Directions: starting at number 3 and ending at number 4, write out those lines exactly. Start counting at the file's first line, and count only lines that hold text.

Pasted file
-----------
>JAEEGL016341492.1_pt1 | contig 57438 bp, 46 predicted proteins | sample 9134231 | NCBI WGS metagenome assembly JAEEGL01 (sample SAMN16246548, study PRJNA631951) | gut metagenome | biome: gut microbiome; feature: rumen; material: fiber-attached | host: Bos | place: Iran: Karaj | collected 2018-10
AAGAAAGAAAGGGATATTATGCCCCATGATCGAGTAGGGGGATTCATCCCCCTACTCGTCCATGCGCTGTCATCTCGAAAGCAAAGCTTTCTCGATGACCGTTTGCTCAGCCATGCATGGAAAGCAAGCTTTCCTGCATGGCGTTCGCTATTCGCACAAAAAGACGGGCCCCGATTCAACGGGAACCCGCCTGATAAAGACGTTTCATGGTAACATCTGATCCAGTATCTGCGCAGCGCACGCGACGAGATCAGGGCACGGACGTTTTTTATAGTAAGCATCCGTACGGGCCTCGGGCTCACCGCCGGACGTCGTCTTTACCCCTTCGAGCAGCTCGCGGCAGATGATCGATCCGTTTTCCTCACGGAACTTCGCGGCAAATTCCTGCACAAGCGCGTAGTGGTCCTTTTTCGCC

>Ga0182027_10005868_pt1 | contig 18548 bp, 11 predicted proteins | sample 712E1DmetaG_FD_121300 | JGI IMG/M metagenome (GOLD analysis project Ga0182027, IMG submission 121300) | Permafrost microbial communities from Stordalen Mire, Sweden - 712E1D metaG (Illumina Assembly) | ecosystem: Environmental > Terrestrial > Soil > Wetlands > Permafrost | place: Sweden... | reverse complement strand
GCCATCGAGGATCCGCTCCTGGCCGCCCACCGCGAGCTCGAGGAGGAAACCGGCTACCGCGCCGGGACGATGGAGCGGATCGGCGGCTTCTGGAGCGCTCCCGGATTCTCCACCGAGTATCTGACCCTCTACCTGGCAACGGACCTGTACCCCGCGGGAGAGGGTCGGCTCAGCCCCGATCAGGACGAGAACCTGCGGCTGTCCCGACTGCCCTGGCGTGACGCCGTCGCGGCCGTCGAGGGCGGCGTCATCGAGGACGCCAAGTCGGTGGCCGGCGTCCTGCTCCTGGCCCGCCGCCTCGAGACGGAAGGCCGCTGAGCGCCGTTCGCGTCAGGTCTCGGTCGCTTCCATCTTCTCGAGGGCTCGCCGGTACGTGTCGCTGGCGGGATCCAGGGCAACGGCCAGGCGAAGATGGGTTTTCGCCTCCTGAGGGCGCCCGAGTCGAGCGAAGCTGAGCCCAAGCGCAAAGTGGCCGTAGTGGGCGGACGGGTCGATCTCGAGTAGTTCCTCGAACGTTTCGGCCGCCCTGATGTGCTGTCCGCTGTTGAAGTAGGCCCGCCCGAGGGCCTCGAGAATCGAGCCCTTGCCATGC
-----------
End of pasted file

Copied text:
>Ga0182027_10005868_pt1 | contig 18548 bp, 11 predicted proteins | sample 712E1DmetaG_FD_121300 | JGI IMG/M metagenome (GOLD analysis project Ga0182027, IMG submission 121300) | Permafrost microbial communities from Stordalen Mire, Sweden - 712E1D metaG (Illumina Assembly) | ecosystem: Environmental > Terrestrial > Soil > Wetlands > Permafrost | place: Sweden... | reverse complement strand
GCCATCGAGGATCCGCTCCTGGCCGCCCACCGCGAGCTCGAGGAGGAAACCGGCTACCGCGCCGGGACGATGGAGCGGATCGGCGGCTTCTGGAGCGCTCCCGGATTCTCCACCGAGTATCTGACCCTCTACCTGGCAACGGACCTGTACCCCGCGGGAGAGGGTCGGCTCAGCCCCGATCAGGACGAGAACCTGCGGCTGTCCCGACTGCCCTGGCGTGACGCCGTCGCGGCCGTCGAGGGCGGCGTCATCGAGGACGCCAAGTCGGTGGCCGGCGTCCTGCTCCTGGCCCGCCGCCTCGAGACGGAAGGCCGCTGAGCGCCGTTCGCGTCAGGTCTCGGTCGCTTCCATCTTCTCGAGGGCTCGCCGGTACGTGTCGCTGGCGGGATCCAGGGCAACGGCCAGGCGAAGATGGGTTTTCGCCTCCTGAGGGCGCCCGAGTCGAGCGAAGCTGAGCCCAAGCGCAAAGTGGCCGTAGTGGGCGGACGGGTCGATCTCGAGTAGTTCCTCGAACGTTTCGGCCGCCCTGATGTGCTGTCCGCTGTTGAAGTAGGCCCGCCCGAGGGCCTCGAGAATCGAGCCCTTGCCATGC